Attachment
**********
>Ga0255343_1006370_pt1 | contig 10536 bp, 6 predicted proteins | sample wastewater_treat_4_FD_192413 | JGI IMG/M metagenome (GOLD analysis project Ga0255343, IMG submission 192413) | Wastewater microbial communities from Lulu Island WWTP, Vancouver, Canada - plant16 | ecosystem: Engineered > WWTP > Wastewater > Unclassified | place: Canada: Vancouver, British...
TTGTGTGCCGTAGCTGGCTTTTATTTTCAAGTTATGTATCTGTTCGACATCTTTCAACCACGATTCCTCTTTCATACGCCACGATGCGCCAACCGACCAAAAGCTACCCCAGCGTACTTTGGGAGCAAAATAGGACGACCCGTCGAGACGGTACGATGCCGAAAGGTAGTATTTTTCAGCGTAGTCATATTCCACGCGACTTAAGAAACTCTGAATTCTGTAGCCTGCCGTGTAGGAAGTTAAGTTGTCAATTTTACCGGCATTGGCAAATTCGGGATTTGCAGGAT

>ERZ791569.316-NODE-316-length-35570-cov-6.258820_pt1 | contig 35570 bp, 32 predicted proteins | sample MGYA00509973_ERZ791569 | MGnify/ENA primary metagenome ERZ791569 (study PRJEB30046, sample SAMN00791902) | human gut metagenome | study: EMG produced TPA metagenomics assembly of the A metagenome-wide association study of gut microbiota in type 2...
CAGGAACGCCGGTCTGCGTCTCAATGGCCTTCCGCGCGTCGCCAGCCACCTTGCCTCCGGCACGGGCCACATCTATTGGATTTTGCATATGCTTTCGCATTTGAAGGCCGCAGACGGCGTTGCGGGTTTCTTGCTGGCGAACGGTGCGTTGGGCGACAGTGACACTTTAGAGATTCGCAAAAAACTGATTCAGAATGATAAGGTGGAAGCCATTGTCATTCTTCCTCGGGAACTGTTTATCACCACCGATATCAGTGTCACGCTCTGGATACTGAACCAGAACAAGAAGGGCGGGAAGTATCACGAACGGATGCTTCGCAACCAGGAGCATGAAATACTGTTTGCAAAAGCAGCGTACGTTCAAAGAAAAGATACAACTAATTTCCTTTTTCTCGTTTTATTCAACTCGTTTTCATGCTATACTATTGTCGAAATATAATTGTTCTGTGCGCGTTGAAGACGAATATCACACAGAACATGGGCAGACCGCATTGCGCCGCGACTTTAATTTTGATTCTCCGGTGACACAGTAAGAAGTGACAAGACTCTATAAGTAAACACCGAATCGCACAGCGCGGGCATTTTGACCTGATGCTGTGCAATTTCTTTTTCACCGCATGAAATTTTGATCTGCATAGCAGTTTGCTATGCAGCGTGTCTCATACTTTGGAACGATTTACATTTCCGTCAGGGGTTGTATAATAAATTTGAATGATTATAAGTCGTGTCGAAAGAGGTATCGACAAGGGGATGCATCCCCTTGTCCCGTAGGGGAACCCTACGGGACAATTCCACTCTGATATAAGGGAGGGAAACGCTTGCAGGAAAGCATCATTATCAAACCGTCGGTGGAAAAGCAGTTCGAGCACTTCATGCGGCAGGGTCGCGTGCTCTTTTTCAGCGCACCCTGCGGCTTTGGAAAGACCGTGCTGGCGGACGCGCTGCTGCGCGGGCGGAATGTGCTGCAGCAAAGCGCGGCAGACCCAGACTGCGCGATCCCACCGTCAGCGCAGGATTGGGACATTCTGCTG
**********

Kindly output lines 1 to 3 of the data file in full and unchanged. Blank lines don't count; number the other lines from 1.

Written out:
>Ga0255343_1006370_pt1 | contig 10536 bp, 6 predicted proteins | sample wastewater_treat_4_FD_192413 | JGI IMG/M metagenome (GOLD analysis project Ga0255343, IMG submission 192413) | Wastewater microbial communities from Lulu Island WWTP, Vancouver, Canada - plant16 | ecosystem: Engineered > WWTP > Wastewater > Unclassified | place: Canada: Vancouver, British...
TTGTGTGCCGTAGCTGGCTTTTATTTTCAAGTTATGTATCTGTTCGACATCTTTCAACCACGATTCCTCTTTCATACGCCACGATGCGCCAACCGACCAAAAGCTACCCCAGCGTACTTTGGGAGCAAAATAGGACGACCCGTCGAGACGGTACGATGCCGAAAGGTAGTATTTTTCAGCGTAGTCATATTCCACGCGACTTAAGAAACTCTGAATTCTGTAGCCTGCCGTGTAGGAAGTTAAGTTGTCAATTTTACCGGCATTGGCAAATTCGGGATTTGCAGGAT

>ERZ791569.316-NODE-316-length-35570-cov-6.258820_pt1 | contig 35570 bp, 32 predicted proteins | sample MGYA00509973_ERZ791569 | MGnify/ENA primary metagenome ERZ791569 (study PRJEB30046, sample SAMN00791902) | human gut metagenome | study: EMG produced TPA metagenomics assembly of the A metagenome-wide association study of gut microbiota in type 2...